PI Contribution I designed the experiment together with my collaborators, and I and my team did all the genome analysis.
Collaborator Contribution UC Berkeley and Seoul National University isolated the egg and central cells from Arabidopsis, UC Berkeley and Tokyo Metropolitan University isolated these from rice, Hamburg University performed bisulfite sequencing library preparation
Impact Park et al. 2016 PNAS 113(52):15138-15143
Start Year 2012
 
Description Egg and central cell methylomes 
Organisation University of Hamburg
Country Germany 
Sector Academic/University 
PI Contribution I designed the experiment together with my collaborators, and I and my team did all the genome analysis.
Collaborator Contribution UC Berkeley and Seoul National University isolated the egg and central cells from Arabidopsis, UC Berkeley and Tokyo Metropolitan University isolated these from rice, Hamburg University performed bisulfite sequencing library preparation
Impact Park et al. 2016 PNAS 113(52):15138-15143
Start Year 2012
 
Description JIC-CAS CEPAMS grant 
Organisation Chinese Academy of Sciences
Department Institute of Genetics & Developmental Biology
Country China 
Sector Academic/University 
PI Contribution I came up with the idea and hypothesis, and designed the experimental strategy. Upon receiving the funding, I employed a postdoc who is performing the major epigenetics and biochemistry work for this joint project.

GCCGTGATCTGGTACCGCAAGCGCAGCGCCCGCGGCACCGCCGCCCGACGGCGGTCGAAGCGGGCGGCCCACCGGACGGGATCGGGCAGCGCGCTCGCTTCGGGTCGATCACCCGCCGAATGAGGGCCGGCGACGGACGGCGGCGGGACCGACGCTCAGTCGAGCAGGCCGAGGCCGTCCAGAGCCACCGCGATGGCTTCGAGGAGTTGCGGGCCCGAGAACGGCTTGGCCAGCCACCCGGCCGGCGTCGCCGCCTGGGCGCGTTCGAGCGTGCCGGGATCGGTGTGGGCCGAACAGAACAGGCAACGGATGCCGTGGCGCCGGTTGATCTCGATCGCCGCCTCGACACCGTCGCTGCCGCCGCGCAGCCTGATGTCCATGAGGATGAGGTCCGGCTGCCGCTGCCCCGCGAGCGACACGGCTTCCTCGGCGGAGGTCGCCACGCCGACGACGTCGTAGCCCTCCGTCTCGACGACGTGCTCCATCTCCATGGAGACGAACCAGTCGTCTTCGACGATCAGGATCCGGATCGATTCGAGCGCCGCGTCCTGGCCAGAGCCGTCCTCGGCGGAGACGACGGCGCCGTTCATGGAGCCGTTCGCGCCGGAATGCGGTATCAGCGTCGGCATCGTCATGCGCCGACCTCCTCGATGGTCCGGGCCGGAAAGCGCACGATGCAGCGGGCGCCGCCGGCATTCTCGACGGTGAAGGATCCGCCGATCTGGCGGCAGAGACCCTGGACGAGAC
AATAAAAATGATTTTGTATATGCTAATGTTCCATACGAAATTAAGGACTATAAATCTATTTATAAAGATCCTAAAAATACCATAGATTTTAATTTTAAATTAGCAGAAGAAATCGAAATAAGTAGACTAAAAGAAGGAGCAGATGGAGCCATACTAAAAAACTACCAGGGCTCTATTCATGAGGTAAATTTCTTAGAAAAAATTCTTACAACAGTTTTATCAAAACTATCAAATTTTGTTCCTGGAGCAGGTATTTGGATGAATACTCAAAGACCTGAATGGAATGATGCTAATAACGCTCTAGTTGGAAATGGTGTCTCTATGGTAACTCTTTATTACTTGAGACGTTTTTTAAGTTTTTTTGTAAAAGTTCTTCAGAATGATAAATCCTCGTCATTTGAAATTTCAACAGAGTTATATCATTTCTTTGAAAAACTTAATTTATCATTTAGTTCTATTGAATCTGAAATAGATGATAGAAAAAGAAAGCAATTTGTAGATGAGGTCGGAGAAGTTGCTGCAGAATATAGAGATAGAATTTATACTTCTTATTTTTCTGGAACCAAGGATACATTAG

Collaborator Contribution My partners in the Chinese Academy of Science bring the mass spectrometry expertise that is required for the joint project.
Impact N/A
Start Year 2015
 
Description Meiosis-specific TFIID in promoting recombination 
Organisation University of Cambridge
Country United Kingdom 
Sector Academic/University 
PI Contribution We found a TFIID component is meiocyte specifically expressed, and performed meiocyte extraction and RNA-seq with wildtype and mutants.
Collaborator Contribution Identification of the allele and recombination phenotyping
Impact Not yet
Start Year 2017
 
Description Methylomes of megaspore mother cells 
Organisation National Laboratory of Genomics for Biodiversity
Country Mexico 
Sector Public 
PI Contribution We designed the experiemnts together with our collaborator, prepared and sequenced the libraries, and analysed the data.
Collaborator Contribution They isolated the megaspore mother cells from wild type Arabidopsis and mutants
Impact A publication by mid 2018
Start Year 2015
 
Description Robust maintenance of CG methylation in pollen 
Organisation University of California, Berkeley
Department Department of Plant and Microbial Biology
Country United States 
Sector Academic/University 
PI Contribution We designed and performed the experiments, and analysed data.
Collaborator Contribution UC Berkeley contributed to data analysis.
Impact Hsieh et al. 2016 PNAS 113(52):15132-15137
Start Year 2015
 
Description ASM poster 
Form Of Engagement Activity A talk or presentation
Part Of Official Scheme? No
Geographic Reach International
Primary Audience Postgraduate students
Results and Impact PhD student Billy Aldridge presented a poster on the JIC annual science meeting, which sparked lots of interest and discussion. He won the runner-up award, and an opportunity for presenting his research orally during the annual science meeting next year (2018)
Year(s) Of Engagement Activity 2017
 
Description Science Innovation Showcase 
Form Of Engagement Activity A talk or presentation
Part Of Official Scheme? No
Geographic Reach International
Primary Audience Industry/Business
Results and Impact An event showcasing John Innes Centre science to industry, aiming to develop and promote new relationships between scientists and industry, breaking down any barriers and enabling productive collaborations.
Year(s) Of Engagement Activity 2018
URL https://www.jic.ac.uk/news-and-events/whats-on/science-innovation-showcase/